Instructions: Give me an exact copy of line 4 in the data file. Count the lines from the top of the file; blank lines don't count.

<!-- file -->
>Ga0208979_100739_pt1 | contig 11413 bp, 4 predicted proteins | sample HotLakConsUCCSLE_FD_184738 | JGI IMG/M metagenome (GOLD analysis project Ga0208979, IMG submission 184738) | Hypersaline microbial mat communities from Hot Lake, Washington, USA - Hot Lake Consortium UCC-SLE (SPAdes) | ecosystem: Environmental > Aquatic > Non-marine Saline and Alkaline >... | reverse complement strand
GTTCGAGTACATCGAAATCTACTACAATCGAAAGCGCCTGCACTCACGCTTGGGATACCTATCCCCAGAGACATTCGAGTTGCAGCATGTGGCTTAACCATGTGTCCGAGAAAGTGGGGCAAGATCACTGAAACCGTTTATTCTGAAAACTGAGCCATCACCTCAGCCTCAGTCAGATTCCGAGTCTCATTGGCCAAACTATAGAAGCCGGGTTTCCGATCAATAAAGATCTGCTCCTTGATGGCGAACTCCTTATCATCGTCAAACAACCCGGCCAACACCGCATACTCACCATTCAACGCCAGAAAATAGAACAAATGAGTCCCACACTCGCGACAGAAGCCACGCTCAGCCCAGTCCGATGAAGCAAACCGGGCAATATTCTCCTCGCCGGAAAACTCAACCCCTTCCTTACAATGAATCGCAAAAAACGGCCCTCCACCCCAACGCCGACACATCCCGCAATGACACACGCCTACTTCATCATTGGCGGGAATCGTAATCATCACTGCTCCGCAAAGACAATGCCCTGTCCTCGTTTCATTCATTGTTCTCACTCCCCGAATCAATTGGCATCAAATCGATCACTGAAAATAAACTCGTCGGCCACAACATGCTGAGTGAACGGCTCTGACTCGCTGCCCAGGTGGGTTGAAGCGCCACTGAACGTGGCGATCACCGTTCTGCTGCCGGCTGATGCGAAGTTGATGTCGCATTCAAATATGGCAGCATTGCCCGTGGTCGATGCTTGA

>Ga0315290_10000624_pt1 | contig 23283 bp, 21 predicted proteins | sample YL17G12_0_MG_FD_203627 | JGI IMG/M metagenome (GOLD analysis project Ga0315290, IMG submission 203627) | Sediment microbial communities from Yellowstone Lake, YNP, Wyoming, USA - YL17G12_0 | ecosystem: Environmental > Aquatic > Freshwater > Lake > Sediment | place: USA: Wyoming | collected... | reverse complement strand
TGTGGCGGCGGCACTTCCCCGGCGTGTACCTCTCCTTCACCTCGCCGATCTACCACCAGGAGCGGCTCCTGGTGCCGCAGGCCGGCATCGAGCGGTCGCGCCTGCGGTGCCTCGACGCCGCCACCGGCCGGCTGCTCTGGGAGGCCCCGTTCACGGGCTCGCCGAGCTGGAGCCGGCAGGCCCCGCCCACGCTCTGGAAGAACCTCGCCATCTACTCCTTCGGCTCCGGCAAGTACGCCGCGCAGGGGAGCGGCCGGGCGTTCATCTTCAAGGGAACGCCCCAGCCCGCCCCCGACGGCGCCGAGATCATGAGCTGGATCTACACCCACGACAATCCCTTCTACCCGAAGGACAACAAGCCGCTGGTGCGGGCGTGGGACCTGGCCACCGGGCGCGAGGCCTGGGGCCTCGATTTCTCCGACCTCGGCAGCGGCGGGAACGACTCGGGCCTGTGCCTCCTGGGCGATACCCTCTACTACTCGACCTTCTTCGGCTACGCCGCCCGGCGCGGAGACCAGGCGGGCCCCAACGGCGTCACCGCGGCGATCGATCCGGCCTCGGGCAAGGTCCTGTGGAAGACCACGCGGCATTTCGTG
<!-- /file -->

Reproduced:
TGTGGCGGCGGCACTTCCCCGGCGTGTACCTCTCCTTCACCTCGCCGATCTACCACCAGGAGCGGCTCCTGGTGCCGCAGGCCGGCATCGAGCGGTCGCGCCTGCGGTGCCTCGACGCCGCCACCGGCCGGCTGCTCTGGGAGGCCCCGTTCACGGGCTCGCCGAGCTGGAGCCGGCAGGCCCCGCCCACGCTCTGGAAGAACCTCGCCATCTACTCCTTCGGCTCCGGCAAGTACGCCGCGCAGGGGAGCGGCCGGGCGTTCATCTTCAAGGGAACGCCCCAGCCCGCCCCCGACGGCGCCGAGATCATGAGCTGGATCTACACCCACGACAATCCCTTCTACCCGAAGGACAACAAGCCGCTGGTGCGGGCGTGGGACCTGGCCACCGGGCGCGAGGCCTGGGGCCTCGATTTCTCCGACCTCGGCAGCGGCGGGAACGACTCGGGCCTGTGCCTCCTGGGCGATACCCTCTACTACTCGACCTTCTTCGGCTACGCCGCCCGGCGCGGAGACCAGGCGGGCCCCAACGGCGTCACCGCGGCGATCGATCCGGCCTCGGGCAAGGTCCTGTGGAAGACCACGCGGCATTTCGTG